Apr 07, 2011 — 6 comments
Some of the best and most memorable moments in life are in motion. Be it your daughter dancing, or your brother hanging ten on a surfboard or a friend hotdogging on a skateboard, you will want to learn how to capture your loved ones’ most defining moments in photos. Unfortunately, digital cameras hate moving. Most of the time, moving subjects register as a blur on photographs. So how do you shoot moving objects? Here are some tips.
As you probably know, time lapse photography is pretty cool. But did you know that it’s relatively easy to do? In this article, you’re going to learn how to make time lapse videos from still photos.
There are times when it can be difficult to decide on what the ideal exposure should be to get the best image of a scene. It may be that you don’t have the time to think about your exposure, or it may be that there are elements of extreme brightness and shadow within the picture that you want to capture, and you’re not sure whether exposing for the highlights or the shadows will give you the better final image. Bracketing could be the solution.
Sometimes it can be tricky coming up with new ideas for portraits. You try changing the model’s poses, the model’s clothes, the background, the lighting, the props, etc, but you crave for something that will make your photos look more unique. It can be frustrating, and you might even get so fed up with trying to think of something new that you just want to throw something at your model.
Mixing fire with anything highly flammable seems like a disaster waiting to happen, but it can add an interesting twist to product or still-life photography if executed correctly. The movement and energy of fire can create several different effects, from light trails to rippling flames. This is photographer Von Wong’s attempt at creating an eye-catching series of images in a beautiful location surrounded by a variety of pyrotechnics:
Tell a story with landscape photography! By telling stories with your camera, you are forced you to slow down and contemplate the details. This one factor alone could greatly improve your skills as a photographer!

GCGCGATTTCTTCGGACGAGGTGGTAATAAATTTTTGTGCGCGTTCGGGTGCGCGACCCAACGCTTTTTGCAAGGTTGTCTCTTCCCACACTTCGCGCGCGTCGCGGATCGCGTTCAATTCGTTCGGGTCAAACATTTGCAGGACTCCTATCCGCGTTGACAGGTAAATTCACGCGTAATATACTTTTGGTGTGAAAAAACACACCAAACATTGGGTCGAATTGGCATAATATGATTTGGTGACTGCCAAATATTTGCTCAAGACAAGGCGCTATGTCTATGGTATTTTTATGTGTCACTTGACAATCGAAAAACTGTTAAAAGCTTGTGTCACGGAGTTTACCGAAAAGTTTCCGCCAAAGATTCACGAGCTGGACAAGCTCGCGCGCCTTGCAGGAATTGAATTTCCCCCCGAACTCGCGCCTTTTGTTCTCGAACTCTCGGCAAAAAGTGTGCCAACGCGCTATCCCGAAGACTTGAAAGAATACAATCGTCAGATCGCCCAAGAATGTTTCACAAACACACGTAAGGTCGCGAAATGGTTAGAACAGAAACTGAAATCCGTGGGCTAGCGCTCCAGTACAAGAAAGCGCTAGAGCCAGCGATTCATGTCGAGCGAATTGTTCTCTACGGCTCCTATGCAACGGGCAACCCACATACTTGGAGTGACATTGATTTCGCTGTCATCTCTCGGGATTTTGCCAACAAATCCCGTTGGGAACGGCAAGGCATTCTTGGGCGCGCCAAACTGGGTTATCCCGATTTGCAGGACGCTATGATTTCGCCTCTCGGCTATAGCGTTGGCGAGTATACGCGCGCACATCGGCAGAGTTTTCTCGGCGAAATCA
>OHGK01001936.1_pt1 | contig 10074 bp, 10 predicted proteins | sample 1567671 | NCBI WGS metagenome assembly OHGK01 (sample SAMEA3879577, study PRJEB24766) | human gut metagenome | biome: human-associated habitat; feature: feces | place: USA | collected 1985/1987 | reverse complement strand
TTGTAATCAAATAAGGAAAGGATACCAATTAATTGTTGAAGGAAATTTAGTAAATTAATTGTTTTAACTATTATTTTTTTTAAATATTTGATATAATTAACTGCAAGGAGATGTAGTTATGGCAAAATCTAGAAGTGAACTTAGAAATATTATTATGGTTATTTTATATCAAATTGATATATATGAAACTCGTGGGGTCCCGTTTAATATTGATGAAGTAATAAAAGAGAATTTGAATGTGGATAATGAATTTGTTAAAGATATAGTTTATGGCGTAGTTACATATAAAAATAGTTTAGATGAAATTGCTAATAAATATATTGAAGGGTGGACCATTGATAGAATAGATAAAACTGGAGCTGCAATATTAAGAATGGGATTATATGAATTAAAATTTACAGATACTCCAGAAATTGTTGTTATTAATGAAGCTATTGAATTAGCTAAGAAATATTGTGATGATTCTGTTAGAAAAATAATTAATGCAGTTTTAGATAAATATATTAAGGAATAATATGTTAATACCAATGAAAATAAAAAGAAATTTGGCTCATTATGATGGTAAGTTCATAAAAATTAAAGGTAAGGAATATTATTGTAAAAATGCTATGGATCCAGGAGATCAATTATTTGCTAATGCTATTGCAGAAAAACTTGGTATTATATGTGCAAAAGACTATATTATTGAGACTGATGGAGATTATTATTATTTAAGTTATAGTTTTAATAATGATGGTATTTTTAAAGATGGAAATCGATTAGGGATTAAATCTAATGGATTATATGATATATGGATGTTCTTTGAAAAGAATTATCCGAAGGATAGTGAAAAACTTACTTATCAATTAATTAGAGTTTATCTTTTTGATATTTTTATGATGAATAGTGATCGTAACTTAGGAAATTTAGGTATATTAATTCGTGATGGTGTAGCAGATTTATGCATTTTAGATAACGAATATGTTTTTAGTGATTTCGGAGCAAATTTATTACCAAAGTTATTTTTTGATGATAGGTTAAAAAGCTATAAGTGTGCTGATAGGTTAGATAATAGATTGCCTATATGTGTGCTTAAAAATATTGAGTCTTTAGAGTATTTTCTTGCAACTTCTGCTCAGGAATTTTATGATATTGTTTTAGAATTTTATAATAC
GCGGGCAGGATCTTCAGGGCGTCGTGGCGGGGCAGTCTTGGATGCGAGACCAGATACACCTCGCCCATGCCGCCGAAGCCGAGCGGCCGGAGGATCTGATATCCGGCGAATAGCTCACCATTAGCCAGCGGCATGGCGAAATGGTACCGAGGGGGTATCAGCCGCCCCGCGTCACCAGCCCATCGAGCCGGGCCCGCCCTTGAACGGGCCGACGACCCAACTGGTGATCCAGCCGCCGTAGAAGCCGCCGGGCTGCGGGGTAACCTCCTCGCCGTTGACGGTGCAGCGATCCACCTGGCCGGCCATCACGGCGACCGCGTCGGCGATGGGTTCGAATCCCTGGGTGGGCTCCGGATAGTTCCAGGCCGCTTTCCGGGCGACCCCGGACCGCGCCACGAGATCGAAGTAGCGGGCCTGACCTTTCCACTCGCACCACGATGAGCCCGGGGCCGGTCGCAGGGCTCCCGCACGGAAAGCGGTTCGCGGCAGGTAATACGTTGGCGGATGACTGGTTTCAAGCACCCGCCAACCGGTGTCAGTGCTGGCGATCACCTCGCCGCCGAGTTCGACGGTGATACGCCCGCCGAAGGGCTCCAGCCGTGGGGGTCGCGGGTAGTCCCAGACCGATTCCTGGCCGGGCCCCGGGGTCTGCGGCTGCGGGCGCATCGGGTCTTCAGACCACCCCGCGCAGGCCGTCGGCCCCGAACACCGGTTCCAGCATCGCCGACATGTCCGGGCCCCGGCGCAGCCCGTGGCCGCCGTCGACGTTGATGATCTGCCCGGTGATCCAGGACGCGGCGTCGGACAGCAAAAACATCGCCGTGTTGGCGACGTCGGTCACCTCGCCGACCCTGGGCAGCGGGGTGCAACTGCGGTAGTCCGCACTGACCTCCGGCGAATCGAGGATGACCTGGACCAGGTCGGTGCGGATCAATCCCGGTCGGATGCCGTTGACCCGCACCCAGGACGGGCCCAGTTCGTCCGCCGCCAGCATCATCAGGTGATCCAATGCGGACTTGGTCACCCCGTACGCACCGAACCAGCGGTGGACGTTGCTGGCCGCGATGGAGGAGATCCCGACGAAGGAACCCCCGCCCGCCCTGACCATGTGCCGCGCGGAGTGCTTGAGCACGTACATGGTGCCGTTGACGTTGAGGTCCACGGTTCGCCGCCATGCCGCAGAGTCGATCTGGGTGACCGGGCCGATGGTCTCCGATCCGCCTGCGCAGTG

Film Noir is moody, dark and dramatic. In this video we go behind the scenes with photographer Aaron Nace on a Film Noir style photo shoot. A very important part of this style is the display of emotion in each photo, to emphasize the story of each scene.
The following video is on composite photography and lighting. The composite being created is one of a Revolutionary War scene. The creators actually traveled to historically significant battle fields, specific to the Revolutionary War, to find the perfect background image. They then visited war reenactments for the fight scenes.
As time goes by, taking photos becomes more and more convenient Today, almost any electronic device you buy comes with a camera and it becomes unlikely that you ever find yourself missing one. Of course, in front of a great opportunity you may sometimes feel that you do not have the proper tools. If you just have your cell phone, you may wish you had your DSLR or a better camera in general. Still, you have something with you and can take that shot.
I’ve been buying used cameras online for quit a while now and yes, I’ve been stuck with what I refer to as a bench parts camera sold as working and in excellent condition. On the up side, I have never had any problem getting any refund or return handled… yet. But, it is disappointing to await your prize only to find it is not at all what you thought or even what the seller thought. So here are a few tips on buying a used camera on line, especially from an individual seller.
Help us out! More and more tutorials are submitted to Good-Tutorials each day. We could use your help with finding good tutorials. Mind lending a hand?